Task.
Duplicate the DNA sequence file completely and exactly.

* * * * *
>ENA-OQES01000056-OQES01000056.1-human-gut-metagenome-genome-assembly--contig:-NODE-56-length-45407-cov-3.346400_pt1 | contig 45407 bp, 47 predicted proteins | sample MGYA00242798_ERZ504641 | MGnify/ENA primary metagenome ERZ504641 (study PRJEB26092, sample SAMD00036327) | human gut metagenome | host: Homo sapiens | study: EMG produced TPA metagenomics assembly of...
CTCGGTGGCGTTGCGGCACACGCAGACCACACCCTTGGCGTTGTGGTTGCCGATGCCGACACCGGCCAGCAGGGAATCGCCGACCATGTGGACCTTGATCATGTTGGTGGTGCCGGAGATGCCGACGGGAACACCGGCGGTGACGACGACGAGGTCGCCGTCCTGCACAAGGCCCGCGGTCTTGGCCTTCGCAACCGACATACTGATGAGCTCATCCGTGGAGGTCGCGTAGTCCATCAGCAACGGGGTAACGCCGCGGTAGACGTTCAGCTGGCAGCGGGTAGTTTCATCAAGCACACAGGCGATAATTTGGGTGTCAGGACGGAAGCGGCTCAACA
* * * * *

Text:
>ENA-OQES01000056-OQES01000056.1-human-gut-metagenome-genome-assembly--contig:-NODE-56-length-45407-cov-3.346400_pt1 | contig 45407 bp, 47 predicted proteins | sample MGYA00242798_ERZ504641 | MGnify/ENA primary metagenome ERZ504641 (study PRJEB26092, sample SAMD00036327) | human gut metagenome | host: Homo sapiens | study: EMG produced TPA metagenomics assembly of...
CTCGGTGGCGTTGCGGCACACGCAGACCACACCCTTGGCGTTGTGGTTGCCGATGCCGACACCGGCCAGCAGGGAATCGCCGACCATGTGGACCTTGATCATGTTGGTGGTGCCGGAGATGCCGACGGGAACACCGGCGGTGACGACGACGAGGTCGCCGTCCTGCACAAGGCCCGCGGTCTTGGCCTTCGCAACCGACATACTGATGAGCTCATCCGTGGAGGTCGCGTAGTCCATCAGCAACGGGGTAACGCCGCGGTAGACGTTCAGCTGGCAGCGGGTAGTTTCATCAAGCACACAGGCGATAATTTGGGTGTCAGGACGGAAGCGGCTCAACA